With an impressive portfolio of projects completed, the Leech Lake Band of Ojibwe (LLBO or Band) is a leader on sustainability and clean energy in Minnesota and across the Midwest.
Notably, LLBO is active in the GreenStep program and has been an early adopter of clean energy technologies like electric vehicle charging stations, solar furnaces, and solar PV — installing the first 100% low-income community solar array in Minnesota.
As LLBO advances to Step 5 of the GreenStep Tribal Nations program, Central CERT staff Jordan Sligar sat down with LLBO staff Brandy Toft and Eugene Strowbridge, as well as GreenCorps member Monica Miles, to reflect on LLBO’s sustainability work.
The Leech Lake Band of Ojibwe has built momentum on sustainability by intentionally strengthening collaboration among partners, such as Tribal government entities, their Sustainability Coordinator, and the Green Team. LLBO’s Green Team, which includes employees and community members, gets together to promote traditional teachings, sustainability, and green or eco-friendly ideas on the Leech Lake Reservation.
“The green team is the group of people that has been working on sustainability work across the government…It’s difficult to get many things done when you are working alone, you need collaboration. That collaboration across the Tribal government is our way to do that. We meet regularly to discuss sustainability ideas and projects. We discuss funding opportunities.”
-Eugene Strowbridge, Sustainability Coordinator
Having a dedicated Sustainability Coordinator has also been useful, providing a single point of contact for discussing sustainability and moving projects forward, while the collaboration among Tribal government entities has led to requirements for efficiency requirements for building construction and other green goals.
“One thing I’m happy about is having a Sustainability Program. We may only have one staff person plus a GreenCorps member, but having people keep things pushing forward is very useful…having that main point of contact that can keep things on track, that can work the projects, that can identify connections that need to be made, and that can be advocated for.”
-Brandy Toft, Environmental Director
Working with partners like paleBLUEdot and CERTs, LLBO created a sustainability framework plan that provides a starting point for establishing future sustainability policies. Another important collaboration was on the Solar Master Plan for LLBO’s 70-plus government buildings. The plan laid the foundation for future solar installations, which now total 280 kW across the Reservation with plans for another 538 kWs.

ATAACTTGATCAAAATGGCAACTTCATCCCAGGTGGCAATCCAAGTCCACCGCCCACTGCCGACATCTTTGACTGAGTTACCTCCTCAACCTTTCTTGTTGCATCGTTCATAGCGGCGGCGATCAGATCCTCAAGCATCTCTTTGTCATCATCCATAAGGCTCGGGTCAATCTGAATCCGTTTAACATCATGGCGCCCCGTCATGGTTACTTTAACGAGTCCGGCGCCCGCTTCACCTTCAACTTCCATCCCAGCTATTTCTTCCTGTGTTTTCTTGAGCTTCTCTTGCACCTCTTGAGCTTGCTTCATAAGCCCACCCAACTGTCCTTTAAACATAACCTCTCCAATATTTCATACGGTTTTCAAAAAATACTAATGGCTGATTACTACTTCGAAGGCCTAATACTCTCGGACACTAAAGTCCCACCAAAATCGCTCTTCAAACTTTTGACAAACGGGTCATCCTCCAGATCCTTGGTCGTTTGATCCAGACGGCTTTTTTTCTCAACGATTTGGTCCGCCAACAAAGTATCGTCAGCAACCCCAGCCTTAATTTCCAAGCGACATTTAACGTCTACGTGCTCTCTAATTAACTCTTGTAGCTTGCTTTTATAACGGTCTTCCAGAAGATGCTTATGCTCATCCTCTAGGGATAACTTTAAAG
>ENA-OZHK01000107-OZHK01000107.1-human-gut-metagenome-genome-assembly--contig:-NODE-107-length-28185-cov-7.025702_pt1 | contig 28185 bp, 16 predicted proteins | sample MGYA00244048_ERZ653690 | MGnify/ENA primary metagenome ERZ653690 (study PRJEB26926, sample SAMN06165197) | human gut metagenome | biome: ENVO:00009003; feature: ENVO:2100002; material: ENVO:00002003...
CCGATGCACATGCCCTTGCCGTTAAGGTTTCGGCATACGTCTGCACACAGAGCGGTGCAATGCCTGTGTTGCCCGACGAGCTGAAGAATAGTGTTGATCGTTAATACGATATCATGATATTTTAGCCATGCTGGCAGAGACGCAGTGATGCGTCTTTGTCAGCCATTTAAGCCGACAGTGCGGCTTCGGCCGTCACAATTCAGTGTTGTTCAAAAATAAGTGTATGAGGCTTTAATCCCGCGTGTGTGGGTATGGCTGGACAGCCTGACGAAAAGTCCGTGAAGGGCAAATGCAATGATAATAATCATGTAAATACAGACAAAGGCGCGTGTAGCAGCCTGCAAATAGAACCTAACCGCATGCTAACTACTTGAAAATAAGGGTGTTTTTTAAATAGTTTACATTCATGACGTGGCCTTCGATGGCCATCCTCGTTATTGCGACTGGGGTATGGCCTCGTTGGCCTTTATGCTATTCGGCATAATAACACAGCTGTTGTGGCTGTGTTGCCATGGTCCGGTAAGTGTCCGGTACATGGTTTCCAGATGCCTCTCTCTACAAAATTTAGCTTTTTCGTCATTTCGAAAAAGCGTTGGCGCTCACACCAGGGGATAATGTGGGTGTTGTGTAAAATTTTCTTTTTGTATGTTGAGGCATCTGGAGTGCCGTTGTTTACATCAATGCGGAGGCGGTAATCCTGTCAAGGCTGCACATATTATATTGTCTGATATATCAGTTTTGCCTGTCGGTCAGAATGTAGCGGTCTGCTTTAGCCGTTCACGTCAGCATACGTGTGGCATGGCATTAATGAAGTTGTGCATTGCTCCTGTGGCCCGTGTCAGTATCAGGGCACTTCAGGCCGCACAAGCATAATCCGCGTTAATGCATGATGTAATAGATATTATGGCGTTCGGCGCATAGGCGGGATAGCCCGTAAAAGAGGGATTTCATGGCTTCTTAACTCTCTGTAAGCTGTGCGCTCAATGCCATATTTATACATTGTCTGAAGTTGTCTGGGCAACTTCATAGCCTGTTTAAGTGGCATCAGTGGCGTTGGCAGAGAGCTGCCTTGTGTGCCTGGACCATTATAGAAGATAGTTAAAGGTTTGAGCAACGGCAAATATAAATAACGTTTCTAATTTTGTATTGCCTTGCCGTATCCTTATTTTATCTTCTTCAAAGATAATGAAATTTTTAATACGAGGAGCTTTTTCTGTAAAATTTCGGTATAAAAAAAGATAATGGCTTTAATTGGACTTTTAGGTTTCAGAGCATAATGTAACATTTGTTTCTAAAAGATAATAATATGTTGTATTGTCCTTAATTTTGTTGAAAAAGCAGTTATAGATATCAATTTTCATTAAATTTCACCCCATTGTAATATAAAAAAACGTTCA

“The Solar Master Plan has allowed us to not only analyze our current potential solar applications on Tribal government buildings, it has also given us a path forward and an essential part of our next phase to implement an overall sustainability strategic plan. One of the most positive outcomes is that the plan was put into use immediately upon completion — it has had no time to sit on a shelf as so many plans do.”
-Brandy Toft, Environmental Director
With each new clean energy project, LLBO has built momentum, using project success to justify new projects, lift up the community, and serve as a visual reminder of the Leech Lake Band of Ojibwe’s commitment to sustainability. The Guaranteed Energy Savings Project (GESP) was particularly impactful. This project retrofitted 22 public facilities on the Reservation with a variety of clean efficiency measures at a cost of $3.8 million, which will be paid back by the energy savings in 12 years.
This project has shown others that these projects can reduce inefficiencies in a cost-effective way. According to Toft, reactions from within LLBO’s government have been positive: “The GESP program turned attitudes around, was the biggest change. Many of the biggest devil’s advocates turned around and said, yes, this was a good project. We are no longer hesitant about these kinds of projects. We can do these projects and have success. We can do the right thing and be sustainable. More in line with the teachings that being sustainable is attainable and doesn’t cost an arm and a leg. This was a big turning point in the government.”
Another successful clean energy project that lifted up the community and increased visibility of the Leech Lake Band of Ojibwe’s commitment to sustainability is the community solar project, which includes five 40kW systems spread out throughout the Reservation. The proceeds from the energy produced by these five solar arrays supports up to 100 Leech Lake families on energy assistance. This 100% low-income community solar array is the first of its kind in Minnesota, and is visible front and center around the Reservation. According to Toft, this is important for showing the efficacy in people’s minds. “The biggest project with direct benefit is from the solar garden — the direct benefit is subsidizing low-income Band members’ heating bills for the winter.”